You should have (or expect to be awarded) an undergraduate degree of at least upper second class standard in a relevant/related subject. You might also be considered for some programmes if you aren’t a graduate or your degree is in an unrelated field, but have relevant experience and can show that you have the ability to work at postgraduate level. Equivalent qualifications We accept a wide range of international qualifications. Find out more about the qualifications we accept from around the world. English language requirements If English isn’t your first language, you’ll need to meet our English language requirements to study with us. For this programme we require: IELTS 7.0 (including 7.0 in the written test) If you need assistance with your English language, we offer a range of courses that can help prepare you for postgraduate-level study.
Months of entry
Working from a strong theoretical basis, this programme will help you to understand a range of empirical, aesthetic and conceptual issues which traverse and exceed both 'art' and 'international' politics.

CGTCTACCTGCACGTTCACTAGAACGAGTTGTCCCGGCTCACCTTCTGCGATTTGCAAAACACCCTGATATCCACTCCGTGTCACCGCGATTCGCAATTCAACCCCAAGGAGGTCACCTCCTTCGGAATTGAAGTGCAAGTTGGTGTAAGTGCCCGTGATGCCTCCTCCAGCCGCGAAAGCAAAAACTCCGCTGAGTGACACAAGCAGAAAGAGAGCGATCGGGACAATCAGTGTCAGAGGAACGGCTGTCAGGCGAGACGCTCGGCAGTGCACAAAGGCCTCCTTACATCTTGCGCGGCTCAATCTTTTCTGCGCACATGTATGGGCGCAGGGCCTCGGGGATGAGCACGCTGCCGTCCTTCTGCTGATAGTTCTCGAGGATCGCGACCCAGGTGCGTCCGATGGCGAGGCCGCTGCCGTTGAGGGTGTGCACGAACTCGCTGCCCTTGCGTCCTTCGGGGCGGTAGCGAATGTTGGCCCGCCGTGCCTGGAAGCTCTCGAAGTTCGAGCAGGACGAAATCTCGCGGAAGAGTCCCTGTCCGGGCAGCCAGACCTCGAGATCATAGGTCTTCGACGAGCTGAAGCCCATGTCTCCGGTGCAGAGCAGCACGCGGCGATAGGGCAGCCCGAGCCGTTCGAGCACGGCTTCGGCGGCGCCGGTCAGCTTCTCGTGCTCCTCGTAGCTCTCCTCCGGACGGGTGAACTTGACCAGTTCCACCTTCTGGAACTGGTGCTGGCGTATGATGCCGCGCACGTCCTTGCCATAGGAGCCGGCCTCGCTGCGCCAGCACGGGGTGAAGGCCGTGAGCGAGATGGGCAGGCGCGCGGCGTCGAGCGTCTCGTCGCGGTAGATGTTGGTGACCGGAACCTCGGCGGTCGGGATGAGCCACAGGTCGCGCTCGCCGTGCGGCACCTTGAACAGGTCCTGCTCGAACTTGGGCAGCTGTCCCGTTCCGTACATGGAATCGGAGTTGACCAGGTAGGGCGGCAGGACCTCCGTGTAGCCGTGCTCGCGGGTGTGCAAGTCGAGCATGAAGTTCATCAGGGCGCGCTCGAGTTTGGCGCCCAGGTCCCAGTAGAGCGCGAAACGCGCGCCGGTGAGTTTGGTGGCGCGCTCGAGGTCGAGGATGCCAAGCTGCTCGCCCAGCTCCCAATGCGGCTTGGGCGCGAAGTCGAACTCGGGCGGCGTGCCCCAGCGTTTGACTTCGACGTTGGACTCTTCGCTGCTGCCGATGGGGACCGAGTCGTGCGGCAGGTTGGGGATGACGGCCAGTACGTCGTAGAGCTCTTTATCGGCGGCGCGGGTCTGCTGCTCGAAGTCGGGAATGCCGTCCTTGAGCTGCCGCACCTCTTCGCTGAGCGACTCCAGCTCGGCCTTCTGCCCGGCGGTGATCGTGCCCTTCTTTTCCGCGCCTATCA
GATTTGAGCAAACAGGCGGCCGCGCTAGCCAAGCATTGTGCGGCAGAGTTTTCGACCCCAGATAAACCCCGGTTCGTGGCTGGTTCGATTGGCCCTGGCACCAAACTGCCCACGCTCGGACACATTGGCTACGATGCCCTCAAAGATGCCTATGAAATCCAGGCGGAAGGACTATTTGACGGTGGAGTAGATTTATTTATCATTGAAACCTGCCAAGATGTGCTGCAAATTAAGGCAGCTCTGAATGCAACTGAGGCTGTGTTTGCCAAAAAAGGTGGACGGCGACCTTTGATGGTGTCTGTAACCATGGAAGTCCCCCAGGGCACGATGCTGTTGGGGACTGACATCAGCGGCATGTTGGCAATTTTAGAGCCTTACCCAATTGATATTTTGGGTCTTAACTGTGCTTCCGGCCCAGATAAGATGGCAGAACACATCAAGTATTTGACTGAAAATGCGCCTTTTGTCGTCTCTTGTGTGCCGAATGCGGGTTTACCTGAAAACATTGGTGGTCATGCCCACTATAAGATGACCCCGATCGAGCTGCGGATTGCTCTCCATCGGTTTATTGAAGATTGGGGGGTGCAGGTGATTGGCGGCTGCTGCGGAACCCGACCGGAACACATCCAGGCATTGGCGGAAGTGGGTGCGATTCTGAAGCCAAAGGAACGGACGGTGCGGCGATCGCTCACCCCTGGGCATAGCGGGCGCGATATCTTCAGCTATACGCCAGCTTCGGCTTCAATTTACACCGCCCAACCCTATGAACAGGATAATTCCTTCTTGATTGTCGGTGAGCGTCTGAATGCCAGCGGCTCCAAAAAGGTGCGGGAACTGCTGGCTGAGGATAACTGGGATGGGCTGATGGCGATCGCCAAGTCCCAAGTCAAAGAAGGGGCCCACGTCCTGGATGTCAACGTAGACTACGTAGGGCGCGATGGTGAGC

We will explore practices and issues related to public space, democracy, equality, participation, justice and affect. By shuttling across art and politics, rather than seeking to produce a synthesis between the two, we probe a range of practices and strategies which, in the encounter between art and politics, play out in numerous forms and very different kinds of social spaces.
You will work alongside a mixed constituency of students from Art, Politics, International Studies, Philosophy, Cultural Studies as well as numerous other disciplines, which means we can take up the challenge to develop frameworks and spaces that are mixed and mobile, and which can operate in trans-disciplinary settings. In such a mixed context, questions about ‘autonomy’ and the political character of art take on renewed vigour and urgency.
Similarly we are able to probe art’s potential in times of political and cultural crisis. Why for instance, do contemporary arts practices increasingly claim ‘political’ origins and motivations, while political parties seek the involvement of art and artists of all kinds? Or, what good are practices that are neither art nor politics?
Contact the department
If you have specific questions about the degree, contact Dr Bernadette Buckley
Fees and funding
Find out more about tuition fees.
Qualification and course duration
Course contact details
- Course Enquiries
- +44 (0)20 7078 5300